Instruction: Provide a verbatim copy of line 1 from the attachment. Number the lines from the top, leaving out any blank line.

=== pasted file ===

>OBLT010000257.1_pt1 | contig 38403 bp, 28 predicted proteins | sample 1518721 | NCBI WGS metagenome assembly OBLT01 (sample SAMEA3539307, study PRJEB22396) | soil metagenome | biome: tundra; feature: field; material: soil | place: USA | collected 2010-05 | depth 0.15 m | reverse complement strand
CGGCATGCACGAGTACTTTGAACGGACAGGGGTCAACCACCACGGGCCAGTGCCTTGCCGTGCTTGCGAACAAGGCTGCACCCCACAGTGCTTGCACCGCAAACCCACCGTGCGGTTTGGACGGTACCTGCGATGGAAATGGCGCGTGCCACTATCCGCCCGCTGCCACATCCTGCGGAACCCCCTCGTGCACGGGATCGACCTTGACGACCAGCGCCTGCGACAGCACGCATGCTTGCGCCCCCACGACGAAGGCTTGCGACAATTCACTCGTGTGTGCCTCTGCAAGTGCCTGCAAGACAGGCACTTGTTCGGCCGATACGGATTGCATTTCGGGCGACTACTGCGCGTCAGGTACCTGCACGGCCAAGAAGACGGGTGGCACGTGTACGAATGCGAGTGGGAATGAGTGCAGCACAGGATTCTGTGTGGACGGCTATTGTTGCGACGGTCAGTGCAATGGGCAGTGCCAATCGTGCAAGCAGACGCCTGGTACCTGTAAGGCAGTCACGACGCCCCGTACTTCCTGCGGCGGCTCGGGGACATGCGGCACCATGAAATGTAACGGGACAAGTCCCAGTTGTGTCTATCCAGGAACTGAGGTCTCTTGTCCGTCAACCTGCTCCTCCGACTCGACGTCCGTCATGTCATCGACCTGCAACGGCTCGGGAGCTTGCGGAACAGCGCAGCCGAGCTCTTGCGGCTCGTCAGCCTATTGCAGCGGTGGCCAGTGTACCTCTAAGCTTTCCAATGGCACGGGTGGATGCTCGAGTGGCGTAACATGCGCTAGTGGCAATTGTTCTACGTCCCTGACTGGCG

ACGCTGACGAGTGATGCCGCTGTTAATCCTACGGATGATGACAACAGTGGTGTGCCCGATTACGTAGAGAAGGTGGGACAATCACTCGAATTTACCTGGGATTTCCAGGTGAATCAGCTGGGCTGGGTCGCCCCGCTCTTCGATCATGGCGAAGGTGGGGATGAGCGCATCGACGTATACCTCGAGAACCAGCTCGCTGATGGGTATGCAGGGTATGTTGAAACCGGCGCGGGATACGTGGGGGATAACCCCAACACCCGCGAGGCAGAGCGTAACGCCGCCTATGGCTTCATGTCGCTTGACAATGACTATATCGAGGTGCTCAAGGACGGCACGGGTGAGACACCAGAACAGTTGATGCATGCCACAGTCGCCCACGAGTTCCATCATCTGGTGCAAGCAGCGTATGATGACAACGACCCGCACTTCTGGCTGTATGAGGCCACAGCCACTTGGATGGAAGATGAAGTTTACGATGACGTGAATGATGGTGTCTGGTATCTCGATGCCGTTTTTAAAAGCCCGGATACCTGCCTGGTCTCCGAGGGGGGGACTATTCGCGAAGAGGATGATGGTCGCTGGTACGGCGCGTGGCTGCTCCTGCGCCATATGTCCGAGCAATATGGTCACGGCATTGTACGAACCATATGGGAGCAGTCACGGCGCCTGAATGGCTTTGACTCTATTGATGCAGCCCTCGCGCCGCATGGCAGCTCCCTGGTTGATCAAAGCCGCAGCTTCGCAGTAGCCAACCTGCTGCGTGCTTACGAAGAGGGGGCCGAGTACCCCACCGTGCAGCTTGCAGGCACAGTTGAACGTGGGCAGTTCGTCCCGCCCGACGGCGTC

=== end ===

>OBLT010000257.1_pt1 | contig 38403 bp, 28 predicted proteins | sample 1518721 | NCBI WGS metagenome assembly OBLT01 (sample SAMEA3539307, study PRJEB22396) | soil metagenome | biome: tundra; feature: field; material: soil | place: USA | collected 2010-05 | depth 0.15 m | reverse complement strand